The European pine sawfly (EPS), Neodiprion sertifer, is a common sight on certain pines in the spring in Wisconsin. This accidentally introduced pest is, as the name implies, native to Europe and was first found in North America in 1925 in New Jersey. It has since spread throughout the eastern U.S. as far west as North Dakota, south to Missouri and north into Canada in five eastern provinces and British Columbia. It is a problem primarily on Scotch and mugo pines (Pinus sylvestris and P. mugo), but will also affect red pine (P. resinosa), jack pine (P. banksiana), Japanese red pine (P. densiflora) and table mountain pine (P. pungens). EPS will also infest other pines, such as eastern white pine (P. strobus) and Austrian pine (P. nigra) if they are adjacent to the more preferred pine species. It is the most common sawfly species found infesting landscapes.
EPS overwinters as eggs on needles. The white or yellow eggs are partially inserted into a needle by the female the previous fall. They appear as evenly spaced yellow or light brown spots running the length of one or more needles, and are easily overlooked.
The eggs hatch in the spring to produce caterpillar-like larvae with black heads and legs, and gray-green bodies. There is an off-white stripe down the middle of the back and slightly lighter stripes on either side. As soon as they hatch, larvae begin feeding on the previous year’s growth. The young larvae eat only the surface of the needle, which discolors the needles making it look like dried straw. Older larvae eat the entire needle from tip to base. The gregarious larvae feed in groups of 10-100.
When disturbed, they wave around on the branch, rearing back their heads and producing a drop of resin on their mouthparts – as though the threat of spitting might deter their attacker! They tend to eat all the needles on one branch before moving on to the next one. The missing foliage is usually very obvious, so it’s easy to spot an infestation once the larvae are halfway grown. Later in the season damaged twigs will be leafless except for the current year’s needles appearing as a tuft on the end.
Because EPS feeds on last year’s needles and most trees are seldom entirely defoliated, pines usually survive an infestation. However, aesthetic damage can be significant, especially on mugo pines in home landscapes. Repeated defoliation results in a stunted tree with a thin, unsightly appearance, but this rarely kills the tree outright. New foliage generally develops and the tree recovers.
The larvae feed for 4 to 6 weeks, eventually growing to about one inch long. Once they have finished their development – usually about the time the current year’s growth is emerging from the candles – they pupate inside tough, golden brown cocoons either in the soil, in litter beneath the tree, or in protected sites on the lower trunk.
The brown to black, wasp-like adults emerge in early September to late fall. The females deposit eggs in the needles near the end of a lateral branch, typically placing 6 to 8 eggs in each of 10 to 12 needles. The term sawfly comes from the saw-like ovipositor (egg laying apparatus) the female uses to cut a slit into leaf tissue where the eggs will be deposited. They are harmless to humans and pets, though, because they do not sting.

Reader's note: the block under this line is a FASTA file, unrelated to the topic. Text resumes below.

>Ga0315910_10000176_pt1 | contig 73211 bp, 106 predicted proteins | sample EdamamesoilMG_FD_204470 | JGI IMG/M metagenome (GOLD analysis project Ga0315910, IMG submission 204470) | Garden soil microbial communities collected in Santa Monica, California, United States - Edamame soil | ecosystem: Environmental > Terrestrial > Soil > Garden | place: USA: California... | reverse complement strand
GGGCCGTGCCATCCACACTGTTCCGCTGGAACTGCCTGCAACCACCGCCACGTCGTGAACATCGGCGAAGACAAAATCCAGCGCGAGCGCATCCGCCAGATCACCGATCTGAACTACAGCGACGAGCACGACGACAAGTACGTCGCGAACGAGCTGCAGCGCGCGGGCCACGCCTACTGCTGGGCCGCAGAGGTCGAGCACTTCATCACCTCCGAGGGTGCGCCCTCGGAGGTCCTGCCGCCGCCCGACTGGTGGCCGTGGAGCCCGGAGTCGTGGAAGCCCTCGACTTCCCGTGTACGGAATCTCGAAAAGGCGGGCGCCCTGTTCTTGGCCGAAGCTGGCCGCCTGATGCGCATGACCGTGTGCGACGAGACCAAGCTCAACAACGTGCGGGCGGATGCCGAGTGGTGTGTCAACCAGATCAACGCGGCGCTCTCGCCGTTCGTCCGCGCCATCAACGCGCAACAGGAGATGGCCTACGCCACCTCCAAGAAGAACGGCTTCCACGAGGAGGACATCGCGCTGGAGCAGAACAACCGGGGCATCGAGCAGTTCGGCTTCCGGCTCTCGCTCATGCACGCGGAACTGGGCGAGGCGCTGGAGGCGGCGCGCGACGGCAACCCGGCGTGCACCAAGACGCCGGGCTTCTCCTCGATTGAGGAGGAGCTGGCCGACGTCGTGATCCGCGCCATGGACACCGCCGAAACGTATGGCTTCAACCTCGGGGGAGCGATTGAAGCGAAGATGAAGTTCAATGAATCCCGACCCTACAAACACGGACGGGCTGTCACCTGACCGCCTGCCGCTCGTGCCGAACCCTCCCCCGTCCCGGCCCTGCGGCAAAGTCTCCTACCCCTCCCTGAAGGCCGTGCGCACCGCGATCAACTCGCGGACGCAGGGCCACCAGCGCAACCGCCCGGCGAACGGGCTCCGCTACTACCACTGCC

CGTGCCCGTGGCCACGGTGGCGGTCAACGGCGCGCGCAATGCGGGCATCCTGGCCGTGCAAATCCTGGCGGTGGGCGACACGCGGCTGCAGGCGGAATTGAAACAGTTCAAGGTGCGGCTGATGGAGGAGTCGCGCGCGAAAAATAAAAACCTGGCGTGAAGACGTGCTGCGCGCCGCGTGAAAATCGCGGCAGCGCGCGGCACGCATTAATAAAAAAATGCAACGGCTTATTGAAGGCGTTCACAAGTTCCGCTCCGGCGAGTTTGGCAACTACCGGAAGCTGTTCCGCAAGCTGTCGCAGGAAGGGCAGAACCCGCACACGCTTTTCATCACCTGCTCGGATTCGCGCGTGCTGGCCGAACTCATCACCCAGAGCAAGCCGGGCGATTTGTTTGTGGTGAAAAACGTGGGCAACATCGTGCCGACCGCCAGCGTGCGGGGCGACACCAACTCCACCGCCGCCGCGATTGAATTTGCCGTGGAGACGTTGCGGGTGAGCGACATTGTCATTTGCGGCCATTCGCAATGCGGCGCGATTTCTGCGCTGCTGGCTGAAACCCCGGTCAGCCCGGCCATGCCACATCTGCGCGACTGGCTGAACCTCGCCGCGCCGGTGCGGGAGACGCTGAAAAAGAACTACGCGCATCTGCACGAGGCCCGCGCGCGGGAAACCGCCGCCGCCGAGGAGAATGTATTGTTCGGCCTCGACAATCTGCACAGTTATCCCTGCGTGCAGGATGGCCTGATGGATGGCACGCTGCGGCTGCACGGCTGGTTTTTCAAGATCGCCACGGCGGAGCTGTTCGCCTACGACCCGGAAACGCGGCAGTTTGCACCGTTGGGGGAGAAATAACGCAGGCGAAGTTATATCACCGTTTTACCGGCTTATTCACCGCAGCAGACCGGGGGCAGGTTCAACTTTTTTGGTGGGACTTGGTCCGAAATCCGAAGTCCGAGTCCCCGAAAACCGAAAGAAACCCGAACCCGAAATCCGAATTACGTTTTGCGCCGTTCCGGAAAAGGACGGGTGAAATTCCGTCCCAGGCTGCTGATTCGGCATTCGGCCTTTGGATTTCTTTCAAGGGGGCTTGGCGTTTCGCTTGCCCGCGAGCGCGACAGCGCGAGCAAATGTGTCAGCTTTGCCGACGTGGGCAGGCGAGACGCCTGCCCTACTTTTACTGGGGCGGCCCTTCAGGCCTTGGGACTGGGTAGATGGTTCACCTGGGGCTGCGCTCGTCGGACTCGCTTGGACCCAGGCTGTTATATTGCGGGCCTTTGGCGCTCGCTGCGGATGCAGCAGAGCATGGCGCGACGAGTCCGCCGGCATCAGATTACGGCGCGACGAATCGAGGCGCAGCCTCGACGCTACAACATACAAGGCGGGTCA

Females usually select needles grown that year located near the end of a lateral branch. Typically, one female will lay 6–12 eggs in a single needle, then move on to lay eggs in approximately 10–12 needles.
Larval colonies can be removed by smashing, wiping or shaking the insects off the plants (while wearing gloves, of course). Infested branches can also be clipped off and destroyed, but this can damage the tree’s appearance as much or more than the insects will. If you have a lot of time and patience, you can remove needles with eggs on them to prevent any larval damage. Birds and rodents may feed on the larvae but they rarely eliminate all the sawflies on a tree.
Although EPS larvae look like caterpillars, it is important to know that they actually belong to the insect order Hymenoptera, the group of insects that includes ants, bees and wasps. This means that insecticides labeled for control of caterpillars may not be effective. This is particularly true of the bacterial insecticide BT, or Bacillus thuringiensis, which only affects caterpillars. Make sure the insecticide you choose to use lists sawflies on the label! The best time to apply chemical controls is when the larvae are still young (less than ½ inch long) because they are more susceptible than older, larger larvae. This is about the time when saucer Magnolia (Magnolia x soulangiana) is dropping its petals (100- 200 Degree Days, base 50°F). Once the larvae are larger than 3/4 inch it is not effective to treat them with insecticides.
EPS has only one generation per year. They often return year after year to the same location, so if you have problems this year, then you should be on the lookout for them next year about mid-May.
– Susan Mahr, University of Wisconsin – Madison
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